There are distinct conditions and even qualities between humane and inhumane beings. Many of these qualities have been defined throughout history from spiritual, religious, philosophical, or psychological view points. The graphic below offers a summation of the chief qualities of a humane person (or chatbot!)

Knowing that in order to create more humane organizations and institutions we need ‘better humans’ (humane humans), it’s important to not only question ‘who’ we wish to be, but who we want leading our most important organizations and institutions.

Art as Life

No one really wants a clump of clay. No one really wants to have to look at it, let alone touch it. We silently hope and pray that someone, anyone, will just take it away from us. We may want to throw it at the wall or just let it sit there and allow it to harden. Very few among us actually wants to sit and mold this damn thing. But alas, each one of us is invited to do just that.

In most lives, there comes a time when one is either personally handed or ends up the recipient of a pile of s^*t, we’ll call “clay.”

Your particular “clump of clay” may be related to physical issues, mental issues, emotional issues, social issues, or even spiritual ones.

No one really wants a clump of clay. No one really wants to have to look at it, let alone touch it. We silently hope and pray that someone, anyone, will just take it away from us. We may want to throw it at the wall or just let it sit there and allow it to harden. Very few among us actually wants to sit and mold this damn thing. But alas, each one of us is invited to do just that.

As the sculptor of your life, and your particular clump of clay, you first begin by acknowledging that no one is going to make art of this for you. No one.

People can suggest ideas. People can support your work. People can cheer for you as you labor. But no one can sculpt your clump of clay for you.

As all good artists, sculptors, writers, (and editors!) know, we begin by subtracting or taking away what doesn’t belong. How do you know what doesn’t belong? You go with your gut– with how you feel.

The regular “thinking mind”, your analytical mind, cannot help you with “your art”. It’s a feeling and flowing kind of process. You subract a little of this, and then you add a little of that, and you do this, subtracting and adding process, until the moment you realize the beauty of your “damn clump of clay”. In that instant, your heart fills up with a knowing. The knowing may be so humbling and overwhelming that it may move you to tears.

As many know, the most beautiful art (music, poetry, paintings) are often borne from the most debilitating and catastrophic events– things that forced the invidual to sit with their particular “clump of clay.”

Although you may have been told otherwise, your present life, your home, is yours to make beautiful– your life is its own body of work and its own work of art.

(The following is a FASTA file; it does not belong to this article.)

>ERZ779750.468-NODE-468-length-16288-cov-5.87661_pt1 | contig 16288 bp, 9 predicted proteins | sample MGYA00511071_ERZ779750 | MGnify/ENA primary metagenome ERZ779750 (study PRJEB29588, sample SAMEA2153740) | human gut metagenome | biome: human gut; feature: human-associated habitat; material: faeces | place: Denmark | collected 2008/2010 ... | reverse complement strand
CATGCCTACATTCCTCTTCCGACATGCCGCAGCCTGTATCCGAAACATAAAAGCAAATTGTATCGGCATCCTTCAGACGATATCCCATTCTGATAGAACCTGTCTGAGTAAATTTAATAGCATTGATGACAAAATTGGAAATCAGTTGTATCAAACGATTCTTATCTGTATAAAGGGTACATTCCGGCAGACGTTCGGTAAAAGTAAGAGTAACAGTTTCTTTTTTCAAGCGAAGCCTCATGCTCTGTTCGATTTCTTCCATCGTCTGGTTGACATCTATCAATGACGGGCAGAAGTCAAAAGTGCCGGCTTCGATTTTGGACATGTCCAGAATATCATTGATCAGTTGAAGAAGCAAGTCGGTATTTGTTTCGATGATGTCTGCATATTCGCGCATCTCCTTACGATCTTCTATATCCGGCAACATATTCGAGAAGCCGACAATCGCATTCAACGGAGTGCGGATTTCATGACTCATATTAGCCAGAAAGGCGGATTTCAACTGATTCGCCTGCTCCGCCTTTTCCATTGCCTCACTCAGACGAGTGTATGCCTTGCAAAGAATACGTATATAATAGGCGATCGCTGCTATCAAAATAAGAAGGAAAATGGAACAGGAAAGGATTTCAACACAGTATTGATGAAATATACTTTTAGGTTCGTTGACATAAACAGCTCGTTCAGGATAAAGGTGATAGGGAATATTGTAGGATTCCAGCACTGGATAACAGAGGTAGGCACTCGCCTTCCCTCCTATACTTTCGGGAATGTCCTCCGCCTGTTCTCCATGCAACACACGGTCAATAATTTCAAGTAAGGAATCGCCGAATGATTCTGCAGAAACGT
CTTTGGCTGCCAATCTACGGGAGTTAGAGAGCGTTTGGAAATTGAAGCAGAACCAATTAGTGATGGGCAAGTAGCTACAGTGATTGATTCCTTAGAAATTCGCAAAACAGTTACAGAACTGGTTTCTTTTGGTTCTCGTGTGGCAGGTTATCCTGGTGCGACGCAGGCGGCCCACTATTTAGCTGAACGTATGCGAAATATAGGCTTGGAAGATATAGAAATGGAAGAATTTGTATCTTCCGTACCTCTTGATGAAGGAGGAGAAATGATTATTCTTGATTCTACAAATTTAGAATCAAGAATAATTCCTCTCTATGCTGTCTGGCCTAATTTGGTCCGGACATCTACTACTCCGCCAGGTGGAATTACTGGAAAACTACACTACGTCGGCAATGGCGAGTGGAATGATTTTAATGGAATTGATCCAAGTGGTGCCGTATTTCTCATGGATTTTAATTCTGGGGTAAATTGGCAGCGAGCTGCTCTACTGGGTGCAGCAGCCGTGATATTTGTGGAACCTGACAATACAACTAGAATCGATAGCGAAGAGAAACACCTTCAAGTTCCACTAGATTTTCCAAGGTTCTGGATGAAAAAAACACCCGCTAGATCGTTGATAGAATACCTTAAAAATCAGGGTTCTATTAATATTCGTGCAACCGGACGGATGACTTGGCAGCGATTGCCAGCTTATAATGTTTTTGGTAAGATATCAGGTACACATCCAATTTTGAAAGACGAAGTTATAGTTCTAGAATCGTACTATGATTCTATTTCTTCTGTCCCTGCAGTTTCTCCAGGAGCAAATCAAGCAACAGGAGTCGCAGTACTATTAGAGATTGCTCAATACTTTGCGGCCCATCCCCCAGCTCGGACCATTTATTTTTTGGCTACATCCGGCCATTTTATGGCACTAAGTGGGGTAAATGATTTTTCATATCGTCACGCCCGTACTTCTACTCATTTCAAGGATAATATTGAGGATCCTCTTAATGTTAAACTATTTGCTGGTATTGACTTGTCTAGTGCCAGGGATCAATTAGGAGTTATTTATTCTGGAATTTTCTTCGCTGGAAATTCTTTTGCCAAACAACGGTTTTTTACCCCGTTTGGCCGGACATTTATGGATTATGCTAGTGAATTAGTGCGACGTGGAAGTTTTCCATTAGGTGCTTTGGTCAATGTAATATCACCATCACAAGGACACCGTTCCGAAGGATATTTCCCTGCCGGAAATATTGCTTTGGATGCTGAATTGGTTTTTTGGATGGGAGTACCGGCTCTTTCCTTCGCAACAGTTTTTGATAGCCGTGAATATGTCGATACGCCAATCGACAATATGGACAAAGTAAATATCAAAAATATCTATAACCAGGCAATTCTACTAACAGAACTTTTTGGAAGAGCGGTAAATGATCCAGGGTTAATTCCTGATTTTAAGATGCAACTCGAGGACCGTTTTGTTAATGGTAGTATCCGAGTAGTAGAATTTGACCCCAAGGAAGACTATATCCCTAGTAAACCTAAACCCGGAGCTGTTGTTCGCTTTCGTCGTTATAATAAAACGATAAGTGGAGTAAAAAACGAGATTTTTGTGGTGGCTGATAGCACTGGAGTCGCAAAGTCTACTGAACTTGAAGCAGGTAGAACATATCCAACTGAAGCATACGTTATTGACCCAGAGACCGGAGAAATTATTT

Return to the Main Site: TheFlourishingWay.com

Reprise: re-reading, writing, and ruminating

This brief essay, originally published in December of 2019, still resonates and speaks even louder to me today. May it comfort all who read it with the knowledge and awareness that our present challenges are merely a preparation for better times ahead. Mayra

Much like millions of others, my 2019 was hallmarked by a number of dramatic shifts leaving abundant space for contemplating the deeper meaning of it all. Something is different this year, though, and I think it’s definitely me.

Before I was fully aware, my life was rather mechanistic and duty-bound. I was operating from a fear-based mentality; our default human software. Not all, but many of the decisions I made up until now were based on “the fear I wanted to avoid” versus “what lit me up like a Christmas tree”.

In this last decade in particular, because so many of my/our greatest fears have actually come true (e.g. mass economic instability, job losses, chronic illnesses, suffering) there’s millions of people world-wide who have been forced to operate from their higher faculties (e.g. heart-intelligence/wisdom, intuition, perception, will, reason, and imagination), and this is actually a good thing. Although it is excruciatingly painful to be broken-open by life, it is actually a gift, too. It’s like getting a software upgrade, just when you thought you were about to die.

The greatest riddle and paradox of our shared humanity is the ability to transcend the binary (“right-and-wrong”) and fault-finding stance to embrace the fact that it is merely a step, or stage in our evolving consciousness. However, to be able to see this does require a quantum leap in our understanding, and thankfully, it is one that is attainable for each and every one of us!

The changes afoot may seem weird, “crazy”, or radical, but fundamentally they are not; they are about the essence of what it means to be a human being and about the world we wish to co-create, inhabit, and love.

Decolonized Parenting

When I was young, my mom had a rule in our home anytime family or friends were scheduled to visit; “no talking about religion or politics!”. She would remind my dad, and then if at any moment anyone veered into either one of those polarizing topics, she would repeat; “no talking about religion or politics in this house!”